Click here for the full article.

Gross also shared his message in the following CNBC interview:

Sources: Bill Gross, PIMCO – Investment Outlook, March 2011 and CNBC, March 3, 2011.

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Pimco: Inflation poses risk to traditional bond funds

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Chris Dialynas, managing director at Pimco, on why the unconstrained bond fund he manages is short on bonds. He says Pimco’s view is that inflation and rising interest rates pose a risk. The fund has also taken large positions in Asian currencies in expectation of them rising.

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Source: Financial Times, February 10, 2011.

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Government bonds – buyer beware

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“The recent breakout of the U.S. 10-year Treasury yield above 3½% is an important technical signal, highlighting that the macro-backdrop is increasingly turning against the bond market,” said BCA Research in a recent report.

I share the following BCA Research view: “Our global cyclical bond indicators have been bearish for some time and valuation is poor in most of the major countries. The only missing ingredient for a fully-fledged bond bear market is the start of monetary tightening cycles in the U.S. or Europe. Recent comments from Chairman Bernanke, President Trichet and Governor King give us little reason to question our call that the Fed, ECB and BoE are on hold until early 2012. Nonetheless, there is room for the market to discount a faster pace of rate normalization even if central banks do not get started until early next year.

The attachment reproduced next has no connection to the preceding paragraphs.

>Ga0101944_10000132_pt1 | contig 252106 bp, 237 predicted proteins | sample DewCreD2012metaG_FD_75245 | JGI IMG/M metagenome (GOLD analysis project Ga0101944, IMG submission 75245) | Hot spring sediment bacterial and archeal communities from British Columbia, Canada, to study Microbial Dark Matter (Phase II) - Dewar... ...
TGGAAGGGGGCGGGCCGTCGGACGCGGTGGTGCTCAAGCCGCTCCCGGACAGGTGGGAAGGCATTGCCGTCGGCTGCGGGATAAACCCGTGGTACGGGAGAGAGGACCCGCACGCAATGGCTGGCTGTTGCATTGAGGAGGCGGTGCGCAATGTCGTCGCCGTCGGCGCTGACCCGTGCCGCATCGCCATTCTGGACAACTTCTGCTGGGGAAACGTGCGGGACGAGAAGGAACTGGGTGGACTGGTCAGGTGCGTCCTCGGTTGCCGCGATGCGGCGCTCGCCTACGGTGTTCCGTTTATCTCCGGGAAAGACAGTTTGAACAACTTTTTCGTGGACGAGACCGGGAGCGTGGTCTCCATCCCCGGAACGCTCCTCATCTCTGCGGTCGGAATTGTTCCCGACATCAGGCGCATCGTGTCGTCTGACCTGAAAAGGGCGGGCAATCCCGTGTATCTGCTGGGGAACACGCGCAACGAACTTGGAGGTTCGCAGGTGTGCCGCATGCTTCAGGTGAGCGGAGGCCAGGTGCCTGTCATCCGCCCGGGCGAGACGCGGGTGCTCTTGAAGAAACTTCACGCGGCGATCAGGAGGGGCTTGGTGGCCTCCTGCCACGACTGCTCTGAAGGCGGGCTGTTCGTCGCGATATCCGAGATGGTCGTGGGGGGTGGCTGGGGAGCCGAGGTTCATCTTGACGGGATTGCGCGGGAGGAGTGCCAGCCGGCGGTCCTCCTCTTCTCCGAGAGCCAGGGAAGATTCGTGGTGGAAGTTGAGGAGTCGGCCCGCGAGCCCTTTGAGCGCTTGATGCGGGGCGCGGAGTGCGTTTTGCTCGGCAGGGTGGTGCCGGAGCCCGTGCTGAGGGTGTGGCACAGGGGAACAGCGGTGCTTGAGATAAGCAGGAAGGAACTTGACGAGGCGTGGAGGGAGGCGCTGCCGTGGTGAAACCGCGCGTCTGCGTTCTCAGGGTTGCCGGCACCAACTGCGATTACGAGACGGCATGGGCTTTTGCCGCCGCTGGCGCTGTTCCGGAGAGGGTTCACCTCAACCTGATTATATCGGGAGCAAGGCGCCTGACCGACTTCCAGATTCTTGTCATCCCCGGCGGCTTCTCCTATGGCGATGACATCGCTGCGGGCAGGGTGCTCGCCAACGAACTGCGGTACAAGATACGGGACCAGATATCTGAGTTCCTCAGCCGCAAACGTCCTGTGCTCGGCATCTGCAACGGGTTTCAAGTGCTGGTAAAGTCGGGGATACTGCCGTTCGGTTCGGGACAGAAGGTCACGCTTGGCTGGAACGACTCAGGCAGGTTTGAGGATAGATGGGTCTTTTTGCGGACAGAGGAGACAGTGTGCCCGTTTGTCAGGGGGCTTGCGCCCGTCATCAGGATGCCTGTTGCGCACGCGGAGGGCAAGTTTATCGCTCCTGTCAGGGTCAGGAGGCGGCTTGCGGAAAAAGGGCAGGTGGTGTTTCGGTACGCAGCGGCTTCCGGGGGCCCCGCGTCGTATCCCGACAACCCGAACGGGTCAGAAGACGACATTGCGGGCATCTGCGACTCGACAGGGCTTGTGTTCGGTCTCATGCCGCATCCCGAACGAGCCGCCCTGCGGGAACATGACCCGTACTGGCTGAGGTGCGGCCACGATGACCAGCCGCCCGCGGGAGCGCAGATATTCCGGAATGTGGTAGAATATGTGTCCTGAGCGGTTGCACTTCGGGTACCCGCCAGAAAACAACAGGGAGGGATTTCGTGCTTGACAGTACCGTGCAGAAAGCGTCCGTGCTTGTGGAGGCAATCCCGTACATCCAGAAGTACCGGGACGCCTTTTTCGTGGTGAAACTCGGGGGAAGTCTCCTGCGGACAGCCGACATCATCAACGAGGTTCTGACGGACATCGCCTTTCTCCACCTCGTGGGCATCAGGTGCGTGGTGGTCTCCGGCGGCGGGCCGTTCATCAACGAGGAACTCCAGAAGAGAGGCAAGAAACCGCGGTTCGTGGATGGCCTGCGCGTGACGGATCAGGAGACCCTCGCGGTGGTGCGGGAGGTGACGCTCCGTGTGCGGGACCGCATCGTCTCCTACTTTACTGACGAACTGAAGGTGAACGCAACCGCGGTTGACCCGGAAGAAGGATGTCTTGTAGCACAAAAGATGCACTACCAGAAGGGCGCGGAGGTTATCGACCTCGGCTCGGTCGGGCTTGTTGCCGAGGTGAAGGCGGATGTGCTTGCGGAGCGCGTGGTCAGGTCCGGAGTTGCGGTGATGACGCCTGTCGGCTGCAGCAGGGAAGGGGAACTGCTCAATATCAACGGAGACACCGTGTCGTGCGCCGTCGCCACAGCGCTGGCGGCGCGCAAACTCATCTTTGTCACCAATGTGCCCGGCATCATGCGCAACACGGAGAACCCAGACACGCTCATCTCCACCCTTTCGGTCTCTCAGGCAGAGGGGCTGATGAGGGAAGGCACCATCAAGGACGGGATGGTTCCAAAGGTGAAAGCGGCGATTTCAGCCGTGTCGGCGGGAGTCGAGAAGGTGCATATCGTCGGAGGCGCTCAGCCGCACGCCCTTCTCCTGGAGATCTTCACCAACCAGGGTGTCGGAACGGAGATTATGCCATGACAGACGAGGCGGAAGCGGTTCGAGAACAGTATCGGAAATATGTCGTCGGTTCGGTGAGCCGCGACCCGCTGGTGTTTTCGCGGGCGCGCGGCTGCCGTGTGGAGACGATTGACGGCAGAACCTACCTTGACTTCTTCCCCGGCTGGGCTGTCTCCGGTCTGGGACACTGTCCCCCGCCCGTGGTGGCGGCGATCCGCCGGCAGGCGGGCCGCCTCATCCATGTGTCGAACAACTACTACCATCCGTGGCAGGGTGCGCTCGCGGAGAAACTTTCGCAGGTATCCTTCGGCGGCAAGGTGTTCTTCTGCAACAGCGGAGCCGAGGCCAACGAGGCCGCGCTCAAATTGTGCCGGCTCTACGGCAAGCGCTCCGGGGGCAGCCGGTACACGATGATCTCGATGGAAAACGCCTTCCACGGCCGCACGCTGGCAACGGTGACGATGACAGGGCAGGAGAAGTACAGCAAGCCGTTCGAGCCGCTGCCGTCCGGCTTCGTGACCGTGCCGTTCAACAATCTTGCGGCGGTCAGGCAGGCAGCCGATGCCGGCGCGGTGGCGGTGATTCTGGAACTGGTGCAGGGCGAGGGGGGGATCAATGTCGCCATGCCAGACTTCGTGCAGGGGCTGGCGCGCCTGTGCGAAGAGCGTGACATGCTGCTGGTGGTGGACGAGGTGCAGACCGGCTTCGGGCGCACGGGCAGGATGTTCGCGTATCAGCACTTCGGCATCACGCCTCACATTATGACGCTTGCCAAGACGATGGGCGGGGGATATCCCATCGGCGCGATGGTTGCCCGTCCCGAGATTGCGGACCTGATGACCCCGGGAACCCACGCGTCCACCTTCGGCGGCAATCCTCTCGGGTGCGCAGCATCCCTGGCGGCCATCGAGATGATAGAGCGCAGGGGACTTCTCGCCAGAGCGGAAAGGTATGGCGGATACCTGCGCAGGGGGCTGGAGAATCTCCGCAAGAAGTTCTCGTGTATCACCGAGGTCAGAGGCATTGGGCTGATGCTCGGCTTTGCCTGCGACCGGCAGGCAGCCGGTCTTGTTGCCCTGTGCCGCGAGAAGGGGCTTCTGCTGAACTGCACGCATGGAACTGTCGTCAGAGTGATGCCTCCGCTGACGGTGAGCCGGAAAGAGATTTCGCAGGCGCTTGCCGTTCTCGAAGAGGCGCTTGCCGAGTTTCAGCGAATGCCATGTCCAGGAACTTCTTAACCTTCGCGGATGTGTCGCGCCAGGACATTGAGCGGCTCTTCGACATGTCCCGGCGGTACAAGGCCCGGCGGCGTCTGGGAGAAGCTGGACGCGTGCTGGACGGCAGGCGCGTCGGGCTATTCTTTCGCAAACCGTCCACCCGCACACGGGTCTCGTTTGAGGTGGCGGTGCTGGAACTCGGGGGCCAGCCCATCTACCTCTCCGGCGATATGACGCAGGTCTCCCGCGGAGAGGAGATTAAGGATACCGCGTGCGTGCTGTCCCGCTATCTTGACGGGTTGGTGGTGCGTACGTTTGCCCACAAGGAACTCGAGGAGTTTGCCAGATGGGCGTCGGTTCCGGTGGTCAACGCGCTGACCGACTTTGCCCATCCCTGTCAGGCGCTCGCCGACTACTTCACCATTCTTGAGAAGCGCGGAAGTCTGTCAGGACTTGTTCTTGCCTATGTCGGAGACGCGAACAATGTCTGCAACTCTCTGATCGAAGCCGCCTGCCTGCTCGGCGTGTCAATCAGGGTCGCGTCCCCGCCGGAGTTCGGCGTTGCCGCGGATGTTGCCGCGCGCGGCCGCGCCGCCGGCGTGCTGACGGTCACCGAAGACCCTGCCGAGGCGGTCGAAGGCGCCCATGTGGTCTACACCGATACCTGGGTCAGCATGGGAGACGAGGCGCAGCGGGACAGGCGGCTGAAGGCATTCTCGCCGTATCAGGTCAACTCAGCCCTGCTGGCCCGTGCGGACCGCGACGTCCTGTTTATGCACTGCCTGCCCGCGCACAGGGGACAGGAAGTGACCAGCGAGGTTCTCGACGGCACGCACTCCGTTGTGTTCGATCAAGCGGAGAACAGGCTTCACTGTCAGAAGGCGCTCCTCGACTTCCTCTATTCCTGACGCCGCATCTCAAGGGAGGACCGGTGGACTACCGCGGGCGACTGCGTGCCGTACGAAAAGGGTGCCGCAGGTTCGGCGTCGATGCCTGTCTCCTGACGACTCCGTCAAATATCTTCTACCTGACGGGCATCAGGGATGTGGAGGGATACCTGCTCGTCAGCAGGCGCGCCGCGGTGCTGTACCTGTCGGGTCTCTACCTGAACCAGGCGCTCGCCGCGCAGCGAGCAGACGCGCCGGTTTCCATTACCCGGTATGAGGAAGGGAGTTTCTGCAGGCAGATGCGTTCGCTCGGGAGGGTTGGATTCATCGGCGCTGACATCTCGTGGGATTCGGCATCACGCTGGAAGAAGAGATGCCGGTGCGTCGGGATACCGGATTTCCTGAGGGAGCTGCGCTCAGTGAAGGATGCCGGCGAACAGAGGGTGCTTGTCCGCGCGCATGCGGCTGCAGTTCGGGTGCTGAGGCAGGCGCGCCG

“We are not extremely bearish on government bonds in the near term because the absence of central bank rate hikes should limit the upside for yields in the coming months. Nonetheless, we expect yields to ultimately be significantly higher on a 6-24 month horizon.”

Although bearish in the medium to longer term, a short-term rally in bonds won’t surprise me owing to their overbought condition.

Source: BCA Research, February 9, 2011.

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“Paper money is the wrong thing to own,” says Griffiths